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Humans of Papua New Guinea

Explore Product Manager and amateur photographer Polly Rusyn recently came back from a trip to Papua New Guinea. She was struck by the beauty of the country but it was the people she met that really stuck in her mind. Read on to find more about her visit. 

Please note, we no longer run trips to Papua New Guinea. However we do have trips on offer to Indonesia and the Philippines

“Papua New Guinea (otherwise known as PNG), is a diverse destination full of contrasts and idiosyncrasies. It looks like a hyper-tropical version of Asia but is slower and much more laid-back, lacking the entrepreneurial energy that infuses the Asian continent.

Friendly highland tribal people live in perfectly manicured jungle villages, where litter seems non-existent and where villagers gather weekly to trim lawns with machetes and tend to flowers. Yet the towns feel like Wild West frontier posts and are filled with rubbish and broken down buildings. The area surrounding Port Moresby (the capital) looks as though it only just survived the apocalypse, yet the city houses some very wealthy foreign investors in some very expensive homes, thanks to mining being big business in this gold and copper rich country. Villagers by contrast are financially poor, and self-subsist, with some tribes only a few generations older than their cannibalistic ancestors!

There are few roads and those that exist tend not to lead anywhere; instead they peter out into dirt tracks that disintegrate into nothing. Road signs and maps are pretty much non-existent, so local knowledge is depended upon to get around. Flights are a necessity and in some cases a charter is the only way to reach a remote spot.

Papua New Guinea’s landscapes are as diverse as its people, with thick jungle highlands, rugged coastlines, beautiful sandy beaches where the only footprints are yours, reefs teeming with life and picture-perfect South Pacific waters. The country is also rich in wildlife such as the flamboyant bird of paradise, cassowary, tree kangaroo, crocodile, Victoria crowned pigeon (a bird the size of a cocker spaniel!), along with many corals and underwater creatures to name but a few. The most outstanding thing for me though is the wonderful, colourful and fascinating people of Papua New Guinea. Here are a few I was most privileged to meet...


Who can resist the smiling faces of these two boys against the lush tropical backdrop of those huge leaves? The foliage in Papua New Guinea is some of the greenest I’ve seen… big leaves, perfectly arranged colourful flowers… as though nature took a bit of extra time to do the gardening!
 


This is a member of one of the Mudman villages in the Highlands. Feathers and leaves are a popular decoration for tribespeople. When going into battle with another tribe, the Mudmen would traditionally cover their skin in mud and wear grotesque masks made of mud. Keep scrolling and you will see one…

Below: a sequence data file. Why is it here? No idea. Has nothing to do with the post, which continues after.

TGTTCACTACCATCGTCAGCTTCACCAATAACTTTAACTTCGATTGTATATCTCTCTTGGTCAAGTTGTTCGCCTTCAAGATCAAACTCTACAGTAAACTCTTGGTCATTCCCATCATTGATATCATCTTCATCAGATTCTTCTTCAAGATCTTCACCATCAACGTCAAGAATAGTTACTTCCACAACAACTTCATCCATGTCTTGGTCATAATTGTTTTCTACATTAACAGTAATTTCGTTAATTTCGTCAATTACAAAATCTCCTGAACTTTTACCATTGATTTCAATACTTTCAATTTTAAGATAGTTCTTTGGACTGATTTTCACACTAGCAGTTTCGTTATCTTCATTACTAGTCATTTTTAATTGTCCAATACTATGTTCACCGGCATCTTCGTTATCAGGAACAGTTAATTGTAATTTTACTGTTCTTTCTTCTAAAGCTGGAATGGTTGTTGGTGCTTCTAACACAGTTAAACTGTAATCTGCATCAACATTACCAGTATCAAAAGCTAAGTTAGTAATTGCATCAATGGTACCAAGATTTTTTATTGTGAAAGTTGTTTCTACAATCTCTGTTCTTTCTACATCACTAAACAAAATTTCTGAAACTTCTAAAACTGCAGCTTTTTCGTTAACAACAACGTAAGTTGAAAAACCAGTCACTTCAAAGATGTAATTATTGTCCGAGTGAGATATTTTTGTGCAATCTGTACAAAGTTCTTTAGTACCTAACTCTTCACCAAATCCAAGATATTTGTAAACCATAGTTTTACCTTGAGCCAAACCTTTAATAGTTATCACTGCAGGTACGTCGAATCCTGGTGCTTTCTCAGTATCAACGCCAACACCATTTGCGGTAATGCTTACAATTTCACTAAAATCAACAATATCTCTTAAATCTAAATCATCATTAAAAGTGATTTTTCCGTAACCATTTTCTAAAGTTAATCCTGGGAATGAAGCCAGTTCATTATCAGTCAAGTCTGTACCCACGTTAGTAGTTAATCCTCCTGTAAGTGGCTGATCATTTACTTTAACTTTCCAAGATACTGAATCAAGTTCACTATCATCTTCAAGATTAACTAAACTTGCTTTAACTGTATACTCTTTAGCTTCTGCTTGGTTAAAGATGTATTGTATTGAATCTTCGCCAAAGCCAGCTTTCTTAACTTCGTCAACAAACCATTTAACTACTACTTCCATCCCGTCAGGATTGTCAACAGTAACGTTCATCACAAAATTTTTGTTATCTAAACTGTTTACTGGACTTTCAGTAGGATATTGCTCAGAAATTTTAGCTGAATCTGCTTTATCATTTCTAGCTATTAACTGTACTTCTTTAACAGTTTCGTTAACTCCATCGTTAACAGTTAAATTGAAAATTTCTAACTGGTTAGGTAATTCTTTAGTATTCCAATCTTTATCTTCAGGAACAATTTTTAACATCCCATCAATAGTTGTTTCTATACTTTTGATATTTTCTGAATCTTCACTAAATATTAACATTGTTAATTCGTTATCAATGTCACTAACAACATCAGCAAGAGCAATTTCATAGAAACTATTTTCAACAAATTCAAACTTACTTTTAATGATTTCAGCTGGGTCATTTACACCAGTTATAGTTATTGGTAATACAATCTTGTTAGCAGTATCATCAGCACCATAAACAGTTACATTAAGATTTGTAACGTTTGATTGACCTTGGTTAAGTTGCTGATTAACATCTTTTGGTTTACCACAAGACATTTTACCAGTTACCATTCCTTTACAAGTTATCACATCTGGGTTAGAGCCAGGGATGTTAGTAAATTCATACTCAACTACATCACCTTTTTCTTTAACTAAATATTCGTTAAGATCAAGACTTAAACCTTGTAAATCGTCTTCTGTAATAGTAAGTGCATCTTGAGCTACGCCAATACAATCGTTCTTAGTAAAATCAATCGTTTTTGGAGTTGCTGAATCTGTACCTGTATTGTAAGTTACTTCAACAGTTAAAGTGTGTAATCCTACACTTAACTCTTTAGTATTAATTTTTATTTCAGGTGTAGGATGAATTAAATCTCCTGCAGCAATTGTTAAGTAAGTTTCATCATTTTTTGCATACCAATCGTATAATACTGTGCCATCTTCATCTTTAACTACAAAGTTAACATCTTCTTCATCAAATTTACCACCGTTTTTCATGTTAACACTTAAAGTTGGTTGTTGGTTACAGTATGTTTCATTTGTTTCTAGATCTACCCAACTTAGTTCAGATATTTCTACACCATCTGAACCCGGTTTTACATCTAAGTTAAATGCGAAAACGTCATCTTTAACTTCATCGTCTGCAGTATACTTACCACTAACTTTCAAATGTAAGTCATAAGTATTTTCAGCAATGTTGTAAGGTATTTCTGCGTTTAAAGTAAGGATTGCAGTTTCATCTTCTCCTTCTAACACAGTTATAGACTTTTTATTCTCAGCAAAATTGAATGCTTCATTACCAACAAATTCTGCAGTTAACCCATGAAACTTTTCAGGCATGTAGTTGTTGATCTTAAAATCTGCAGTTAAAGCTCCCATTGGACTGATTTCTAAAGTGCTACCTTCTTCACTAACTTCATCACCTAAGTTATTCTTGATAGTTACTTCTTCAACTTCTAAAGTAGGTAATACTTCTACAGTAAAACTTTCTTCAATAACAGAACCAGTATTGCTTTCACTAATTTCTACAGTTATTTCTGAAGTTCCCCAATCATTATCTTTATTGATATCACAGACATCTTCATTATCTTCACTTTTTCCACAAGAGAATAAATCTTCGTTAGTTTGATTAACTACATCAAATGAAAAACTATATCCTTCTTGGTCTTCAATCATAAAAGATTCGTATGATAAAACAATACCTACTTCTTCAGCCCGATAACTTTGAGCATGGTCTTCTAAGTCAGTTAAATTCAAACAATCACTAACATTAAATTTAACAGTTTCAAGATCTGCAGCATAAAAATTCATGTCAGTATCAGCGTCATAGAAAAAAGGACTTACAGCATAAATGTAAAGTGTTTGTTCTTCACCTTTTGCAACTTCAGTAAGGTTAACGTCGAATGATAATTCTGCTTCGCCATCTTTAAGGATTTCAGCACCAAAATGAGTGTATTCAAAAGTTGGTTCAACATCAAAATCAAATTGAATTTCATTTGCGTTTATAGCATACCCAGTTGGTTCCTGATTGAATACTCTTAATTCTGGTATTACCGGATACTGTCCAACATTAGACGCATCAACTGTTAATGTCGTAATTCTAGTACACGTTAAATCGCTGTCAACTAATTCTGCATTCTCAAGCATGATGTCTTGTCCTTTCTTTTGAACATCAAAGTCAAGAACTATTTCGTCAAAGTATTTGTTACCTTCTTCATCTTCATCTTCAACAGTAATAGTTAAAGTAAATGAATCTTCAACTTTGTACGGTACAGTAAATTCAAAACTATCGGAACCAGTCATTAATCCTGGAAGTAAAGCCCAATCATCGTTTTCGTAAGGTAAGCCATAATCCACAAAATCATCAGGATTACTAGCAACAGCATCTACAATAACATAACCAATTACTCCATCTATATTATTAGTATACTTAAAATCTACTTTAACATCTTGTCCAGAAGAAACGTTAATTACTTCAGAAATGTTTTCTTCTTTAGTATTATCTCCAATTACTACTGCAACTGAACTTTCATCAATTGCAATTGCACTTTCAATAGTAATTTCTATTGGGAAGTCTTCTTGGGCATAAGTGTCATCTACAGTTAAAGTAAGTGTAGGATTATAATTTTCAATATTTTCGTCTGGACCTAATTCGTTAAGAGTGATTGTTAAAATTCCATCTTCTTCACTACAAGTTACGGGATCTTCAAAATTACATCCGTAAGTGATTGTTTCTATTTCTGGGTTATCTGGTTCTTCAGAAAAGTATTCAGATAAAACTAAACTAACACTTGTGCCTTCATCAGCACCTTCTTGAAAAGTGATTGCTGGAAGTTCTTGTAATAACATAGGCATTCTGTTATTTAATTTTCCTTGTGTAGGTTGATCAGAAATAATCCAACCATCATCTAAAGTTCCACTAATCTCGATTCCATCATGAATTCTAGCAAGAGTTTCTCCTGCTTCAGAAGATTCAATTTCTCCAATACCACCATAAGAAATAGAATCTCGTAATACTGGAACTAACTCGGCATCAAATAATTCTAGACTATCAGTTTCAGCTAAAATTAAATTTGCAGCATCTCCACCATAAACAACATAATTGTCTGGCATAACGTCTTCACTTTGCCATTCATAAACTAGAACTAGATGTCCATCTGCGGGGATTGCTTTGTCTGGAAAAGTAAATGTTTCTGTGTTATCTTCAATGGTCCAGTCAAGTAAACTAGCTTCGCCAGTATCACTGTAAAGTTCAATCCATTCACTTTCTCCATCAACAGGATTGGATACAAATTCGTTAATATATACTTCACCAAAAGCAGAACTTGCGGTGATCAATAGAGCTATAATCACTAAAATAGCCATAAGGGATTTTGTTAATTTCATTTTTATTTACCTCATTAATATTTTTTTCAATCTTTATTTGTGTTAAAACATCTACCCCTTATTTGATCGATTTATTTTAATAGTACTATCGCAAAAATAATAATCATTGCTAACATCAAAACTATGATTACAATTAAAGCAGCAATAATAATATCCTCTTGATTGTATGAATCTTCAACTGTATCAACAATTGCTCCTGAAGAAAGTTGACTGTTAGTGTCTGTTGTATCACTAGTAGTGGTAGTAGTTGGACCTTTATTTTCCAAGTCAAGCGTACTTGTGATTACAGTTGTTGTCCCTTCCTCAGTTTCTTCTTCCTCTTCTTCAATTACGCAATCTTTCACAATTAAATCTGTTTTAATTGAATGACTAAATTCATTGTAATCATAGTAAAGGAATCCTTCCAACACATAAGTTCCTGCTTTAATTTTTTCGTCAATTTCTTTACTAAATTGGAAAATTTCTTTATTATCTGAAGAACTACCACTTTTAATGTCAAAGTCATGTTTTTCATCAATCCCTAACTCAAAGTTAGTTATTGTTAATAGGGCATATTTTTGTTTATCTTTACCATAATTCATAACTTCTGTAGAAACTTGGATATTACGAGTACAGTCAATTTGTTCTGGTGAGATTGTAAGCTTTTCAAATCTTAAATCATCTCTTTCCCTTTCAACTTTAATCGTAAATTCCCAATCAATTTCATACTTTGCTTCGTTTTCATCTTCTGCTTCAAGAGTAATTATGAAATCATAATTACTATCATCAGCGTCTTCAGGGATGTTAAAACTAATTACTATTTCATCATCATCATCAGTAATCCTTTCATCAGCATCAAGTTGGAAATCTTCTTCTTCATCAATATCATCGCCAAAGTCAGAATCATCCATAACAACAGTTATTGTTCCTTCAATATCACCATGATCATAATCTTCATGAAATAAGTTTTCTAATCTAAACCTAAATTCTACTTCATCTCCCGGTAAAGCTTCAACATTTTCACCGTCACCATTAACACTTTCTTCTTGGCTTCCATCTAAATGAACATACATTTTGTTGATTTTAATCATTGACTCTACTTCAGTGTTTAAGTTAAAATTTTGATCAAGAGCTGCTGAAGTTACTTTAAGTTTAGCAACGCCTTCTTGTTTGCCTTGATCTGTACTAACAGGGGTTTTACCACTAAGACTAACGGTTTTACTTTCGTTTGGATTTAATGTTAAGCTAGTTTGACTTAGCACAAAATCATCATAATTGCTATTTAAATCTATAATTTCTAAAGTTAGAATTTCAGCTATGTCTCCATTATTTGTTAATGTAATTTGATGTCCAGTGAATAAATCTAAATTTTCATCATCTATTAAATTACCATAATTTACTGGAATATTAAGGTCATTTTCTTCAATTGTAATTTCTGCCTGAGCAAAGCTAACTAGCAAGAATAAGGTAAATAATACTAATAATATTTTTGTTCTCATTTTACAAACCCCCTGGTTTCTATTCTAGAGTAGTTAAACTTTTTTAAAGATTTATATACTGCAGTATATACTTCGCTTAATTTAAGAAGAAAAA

Meet Chief Asrox. Yes, his name is as eccentric as he is. Chief Asrox isn’t as young as he used to be and uses a golf club as a walking stick! He was very happy to pose for pictures and was delighted to welcome us to his village.
 

The ladies of this village wear beautiful bird of paradise feathers on their headdresses and painted tribal markings on their faces. The red stains on the teeth are thanks to the ever present betelnut – the country’s most popular high.
 


There is always something interesting about an old person’s face. This old girl is no exception, especially as she wasn’t too worried about a bit of facial hair…
 

Markets are busy and colourful places everywhere you go in the world; Papua New Guinea is no exception. Sellers are more than happy to have their pictures taken; many give the thumbs up or wave as well as ask to be photographed. It became quite a challenge to take a shot without a thumb in it - though I managed to snap this one!
 


These huge Mudman masks cover the whole head and weigh over 10kg. I tried one on and was too afraid to let go of it with my hands for fear of it crushing my skull. Yet these warrior tribesmen would traditionally wear the masks in order to scare off invading enemy tribes.
 

This musician demonstrated how to play this unusual instrument for us. It is made of split bamboo, with a piece of string attached. The idea is to pass air over the split end and at the same time bounce the other end attached by the string on your thumb. Easy!
 


I love this man’s face. His expression is that of a noble warrior! His headdress is decorated with bird of paradise feathers. Believe it or not, his name is Paul!
 

We were fortunate enough to arrive at this village in time to see the tribespeople getting ready for their ‘sing-sing’- a traditional performance in full tribal regalia - so I was able to get up close to take shots of the wonderful shell necklaces and headdress of this young tribesman.
 


Meet Katie, a lovely old lady we met in a village on the coast. She was suffering from laryngitis the day we were there, nevertheless greeted us as all the locals had during our trip in Papua New Guinea – as very welcome friends.
 

When tribes get together for village ‘sing-sings’ all generations are involved and all tribes; Papua New Guinea has over 800 and each has their own unique style and culture. I love this young boy’s face paint as well as the leaves tied to his arms and the shells around his neck.

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